Results & Discussion
NO Oxidation Pathway on Single Pt Atoms on θ-Al2O3
The oxidation of NO on Pt (111) surfaces has recently been examined by Schneider et al25. Their results suggest that a high concentration of chemisorbed O is needed for NO oxidation on Pt but that the surface oxides are detrimental to reaction kinetics. O atoms were found to prefer FCC binding sites and arrange themselves to minimize destabilizing interactions with neighboring oxygens. Their results also show that the dissociative equilibrium of O2(g) can produce coverage of up to ½ monolayer. The NO2 decomposition or NO-assisted O2 dissociation can increase coverage up to the 2/3 monolayer normally observable during NO oxidation catalysis. Thus, Schneider et al. provide a useful guide via “Ellingham” free energy diagram of various oxidation reaction energies towards detailed reaction kinetics studies.
Unlike supported Pt particles, the single supported Pt atoms exist only as oxidized species under ambient or oxidizing conditions19. This implies that there is at least a monolayer coverage of oxygen on all single Pt atoms. The reduced form, where no oxygen is adsorbed on Pt atoms, can be stable as a transition state during a catalytic process19,26. For NO oxidation, the pathway shown in Figure 1 builds upon the recently published first-principles study of Pt atoms supported on the (010) surface of θ-Al2O325 and the proposed pathway for CO oxidation on supported Pt atoms19.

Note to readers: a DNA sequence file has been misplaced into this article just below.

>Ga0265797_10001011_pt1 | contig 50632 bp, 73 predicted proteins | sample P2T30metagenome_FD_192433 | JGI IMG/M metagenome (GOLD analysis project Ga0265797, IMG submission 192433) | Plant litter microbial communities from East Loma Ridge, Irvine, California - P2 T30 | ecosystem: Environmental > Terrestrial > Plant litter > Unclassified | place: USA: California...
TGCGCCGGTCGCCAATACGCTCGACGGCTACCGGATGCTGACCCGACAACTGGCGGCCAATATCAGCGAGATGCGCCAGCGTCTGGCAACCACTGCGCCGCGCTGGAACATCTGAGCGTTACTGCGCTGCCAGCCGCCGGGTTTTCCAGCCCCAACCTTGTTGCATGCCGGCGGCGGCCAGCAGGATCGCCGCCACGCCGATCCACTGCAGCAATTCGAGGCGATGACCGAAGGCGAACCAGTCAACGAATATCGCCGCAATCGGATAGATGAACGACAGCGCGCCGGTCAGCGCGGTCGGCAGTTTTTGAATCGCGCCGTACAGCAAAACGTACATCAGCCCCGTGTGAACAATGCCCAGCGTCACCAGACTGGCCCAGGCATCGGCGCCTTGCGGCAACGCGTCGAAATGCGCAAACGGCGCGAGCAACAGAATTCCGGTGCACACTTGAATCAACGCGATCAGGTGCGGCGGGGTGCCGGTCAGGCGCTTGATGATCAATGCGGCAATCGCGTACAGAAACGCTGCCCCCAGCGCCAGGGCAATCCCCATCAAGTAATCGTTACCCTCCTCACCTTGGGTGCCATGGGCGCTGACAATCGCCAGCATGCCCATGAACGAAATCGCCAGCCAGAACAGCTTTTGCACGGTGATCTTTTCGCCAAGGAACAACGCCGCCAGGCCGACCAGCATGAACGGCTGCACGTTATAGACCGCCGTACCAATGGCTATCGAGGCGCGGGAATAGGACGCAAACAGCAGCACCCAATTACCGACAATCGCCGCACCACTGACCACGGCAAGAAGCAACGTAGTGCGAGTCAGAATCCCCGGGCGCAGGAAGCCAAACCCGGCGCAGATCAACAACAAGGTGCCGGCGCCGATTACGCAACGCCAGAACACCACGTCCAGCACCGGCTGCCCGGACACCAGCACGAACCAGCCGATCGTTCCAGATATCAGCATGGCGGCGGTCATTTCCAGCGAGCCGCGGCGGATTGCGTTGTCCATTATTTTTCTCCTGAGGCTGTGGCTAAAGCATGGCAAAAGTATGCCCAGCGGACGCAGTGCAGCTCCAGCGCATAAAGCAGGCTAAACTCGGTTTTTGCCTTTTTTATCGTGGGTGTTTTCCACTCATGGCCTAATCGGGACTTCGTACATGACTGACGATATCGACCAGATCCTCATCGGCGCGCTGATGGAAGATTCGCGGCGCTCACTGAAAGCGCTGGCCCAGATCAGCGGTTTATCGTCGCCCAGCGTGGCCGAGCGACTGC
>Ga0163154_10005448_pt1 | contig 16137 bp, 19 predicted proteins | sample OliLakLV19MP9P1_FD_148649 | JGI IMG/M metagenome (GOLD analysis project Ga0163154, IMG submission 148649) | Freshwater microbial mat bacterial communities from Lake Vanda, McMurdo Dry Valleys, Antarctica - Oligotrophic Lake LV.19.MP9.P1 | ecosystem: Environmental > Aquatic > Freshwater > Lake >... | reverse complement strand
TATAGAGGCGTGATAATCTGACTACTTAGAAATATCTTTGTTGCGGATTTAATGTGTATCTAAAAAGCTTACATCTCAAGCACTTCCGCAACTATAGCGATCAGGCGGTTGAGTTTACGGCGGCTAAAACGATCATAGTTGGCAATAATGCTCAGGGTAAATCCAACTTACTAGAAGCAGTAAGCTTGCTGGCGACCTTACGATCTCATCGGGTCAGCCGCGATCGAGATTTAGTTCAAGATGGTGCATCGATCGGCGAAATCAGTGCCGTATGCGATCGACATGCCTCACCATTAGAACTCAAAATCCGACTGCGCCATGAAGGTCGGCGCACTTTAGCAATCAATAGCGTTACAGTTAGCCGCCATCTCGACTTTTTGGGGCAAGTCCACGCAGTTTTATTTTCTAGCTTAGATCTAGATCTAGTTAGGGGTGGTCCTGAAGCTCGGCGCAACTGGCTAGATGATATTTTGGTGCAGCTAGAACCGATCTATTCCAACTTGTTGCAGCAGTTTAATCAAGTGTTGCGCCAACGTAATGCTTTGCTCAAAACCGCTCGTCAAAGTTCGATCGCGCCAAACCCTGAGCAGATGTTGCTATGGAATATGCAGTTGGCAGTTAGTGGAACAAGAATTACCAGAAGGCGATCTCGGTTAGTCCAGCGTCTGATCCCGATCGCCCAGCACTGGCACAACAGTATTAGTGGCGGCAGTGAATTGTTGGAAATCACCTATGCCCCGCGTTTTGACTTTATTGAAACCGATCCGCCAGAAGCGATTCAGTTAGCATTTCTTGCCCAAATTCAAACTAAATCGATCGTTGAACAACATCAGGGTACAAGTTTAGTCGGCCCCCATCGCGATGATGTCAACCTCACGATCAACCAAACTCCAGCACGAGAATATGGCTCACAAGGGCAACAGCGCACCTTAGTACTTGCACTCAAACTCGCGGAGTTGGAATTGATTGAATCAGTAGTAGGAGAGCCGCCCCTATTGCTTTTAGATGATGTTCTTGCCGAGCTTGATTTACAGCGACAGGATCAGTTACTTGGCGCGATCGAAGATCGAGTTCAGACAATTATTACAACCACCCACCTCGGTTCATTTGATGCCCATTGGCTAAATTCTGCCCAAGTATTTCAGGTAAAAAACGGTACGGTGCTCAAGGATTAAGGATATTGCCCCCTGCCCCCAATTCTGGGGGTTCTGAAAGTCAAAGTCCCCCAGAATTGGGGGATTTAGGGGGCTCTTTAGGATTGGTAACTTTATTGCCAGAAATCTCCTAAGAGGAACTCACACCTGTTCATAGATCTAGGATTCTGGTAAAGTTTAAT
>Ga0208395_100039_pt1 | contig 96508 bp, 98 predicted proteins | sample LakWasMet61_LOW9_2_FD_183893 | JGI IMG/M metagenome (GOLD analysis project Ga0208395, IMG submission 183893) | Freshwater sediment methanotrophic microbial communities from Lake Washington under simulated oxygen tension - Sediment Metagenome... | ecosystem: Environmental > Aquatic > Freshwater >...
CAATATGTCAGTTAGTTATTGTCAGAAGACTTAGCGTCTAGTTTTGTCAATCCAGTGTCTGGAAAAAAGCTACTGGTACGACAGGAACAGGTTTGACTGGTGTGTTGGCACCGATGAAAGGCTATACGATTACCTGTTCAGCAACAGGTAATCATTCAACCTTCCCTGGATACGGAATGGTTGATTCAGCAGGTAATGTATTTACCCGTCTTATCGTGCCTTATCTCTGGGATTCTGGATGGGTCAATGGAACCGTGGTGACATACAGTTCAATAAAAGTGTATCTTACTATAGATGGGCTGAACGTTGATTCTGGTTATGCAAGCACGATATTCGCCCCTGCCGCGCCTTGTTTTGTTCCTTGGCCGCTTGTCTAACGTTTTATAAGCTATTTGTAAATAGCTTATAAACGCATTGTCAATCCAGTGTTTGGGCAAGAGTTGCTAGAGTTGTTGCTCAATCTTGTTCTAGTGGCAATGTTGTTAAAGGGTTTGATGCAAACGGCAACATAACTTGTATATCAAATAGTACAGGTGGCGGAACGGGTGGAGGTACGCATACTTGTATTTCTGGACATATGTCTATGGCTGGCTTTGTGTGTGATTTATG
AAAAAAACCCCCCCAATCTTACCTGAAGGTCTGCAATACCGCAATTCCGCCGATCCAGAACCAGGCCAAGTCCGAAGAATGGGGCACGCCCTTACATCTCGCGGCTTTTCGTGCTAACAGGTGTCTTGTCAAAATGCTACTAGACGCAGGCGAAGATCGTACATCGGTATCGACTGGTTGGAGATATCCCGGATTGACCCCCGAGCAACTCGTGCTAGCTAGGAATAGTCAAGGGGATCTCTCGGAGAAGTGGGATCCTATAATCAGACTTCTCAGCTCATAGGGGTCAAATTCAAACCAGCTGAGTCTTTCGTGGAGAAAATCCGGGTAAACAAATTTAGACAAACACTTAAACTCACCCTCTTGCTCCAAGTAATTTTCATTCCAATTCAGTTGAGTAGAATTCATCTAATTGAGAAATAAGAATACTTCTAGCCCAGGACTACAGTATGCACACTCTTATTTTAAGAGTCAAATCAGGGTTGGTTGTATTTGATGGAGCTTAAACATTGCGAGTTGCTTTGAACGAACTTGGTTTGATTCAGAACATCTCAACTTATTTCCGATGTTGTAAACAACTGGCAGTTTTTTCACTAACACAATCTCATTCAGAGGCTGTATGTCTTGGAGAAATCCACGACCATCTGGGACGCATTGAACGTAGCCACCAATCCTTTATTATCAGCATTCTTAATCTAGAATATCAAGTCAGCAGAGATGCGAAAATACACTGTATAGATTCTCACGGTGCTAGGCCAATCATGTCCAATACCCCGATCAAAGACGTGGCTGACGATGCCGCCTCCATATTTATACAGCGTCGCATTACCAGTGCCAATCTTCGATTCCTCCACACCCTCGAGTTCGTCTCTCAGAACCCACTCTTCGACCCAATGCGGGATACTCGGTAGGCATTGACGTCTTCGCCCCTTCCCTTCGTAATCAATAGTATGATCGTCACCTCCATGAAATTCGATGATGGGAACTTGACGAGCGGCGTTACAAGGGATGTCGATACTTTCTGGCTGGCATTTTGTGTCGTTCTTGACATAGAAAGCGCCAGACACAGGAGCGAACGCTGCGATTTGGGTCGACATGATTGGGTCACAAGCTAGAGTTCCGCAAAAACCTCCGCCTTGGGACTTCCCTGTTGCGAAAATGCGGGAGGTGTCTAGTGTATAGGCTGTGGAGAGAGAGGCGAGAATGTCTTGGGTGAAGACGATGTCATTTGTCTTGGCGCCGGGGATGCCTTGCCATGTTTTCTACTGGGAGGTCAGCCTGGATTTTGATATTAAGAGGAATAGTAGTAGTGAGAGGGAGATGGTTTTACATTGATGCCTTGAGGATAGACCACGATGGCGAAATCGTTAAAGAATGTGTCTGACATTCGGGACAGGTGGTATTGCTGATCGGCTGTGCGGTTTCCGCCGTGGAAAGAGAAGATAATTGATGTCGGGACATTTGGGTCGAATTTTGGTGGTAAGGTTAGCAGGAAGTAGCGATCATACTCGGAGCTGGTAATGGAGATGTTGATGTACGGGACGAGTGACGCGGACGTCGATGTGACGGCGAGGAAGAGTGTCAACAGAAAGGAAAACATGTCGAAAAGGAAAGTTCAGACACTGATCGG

The total energies of optimized species in Figure 1 are summarized in Table S1. The platinum atoms adsorb on the alumina surface in bridging positions between two oxygen atoms and are in a d10 oxidation state26. An oxygen molecule can bond to a Pt atom in a side-on chelating mode19. Unoccupied dxy orbitals and the lack of magnetization support a d8 structure for Pt atoms after oxygen bonding. Adsorption of NO on an oxidized Pt atom results in intermediate II [Figure 1]. NO bonds to Pt in a straight mode with a Pt-N-O angle of 163.8° suggesting a formal NO− mode. Simultaneously, one of the Pt-O surface bonds breaks while the other surface Pt-O bond slightly lengthens by 0.06 Å to 2.248 Å. The side-on configuration of molecular oxygen also changes to terminal with a Pt-O bond of 2.06 Å. The magnetic moment is now localized completely on molecular oxygen suggesting a d8 or d10 platinum species [Table S2]. The projected density of states orbital (PDOS) analysis shows partially filled dxy and dx2 confirming a d8 platinum [Figure S1].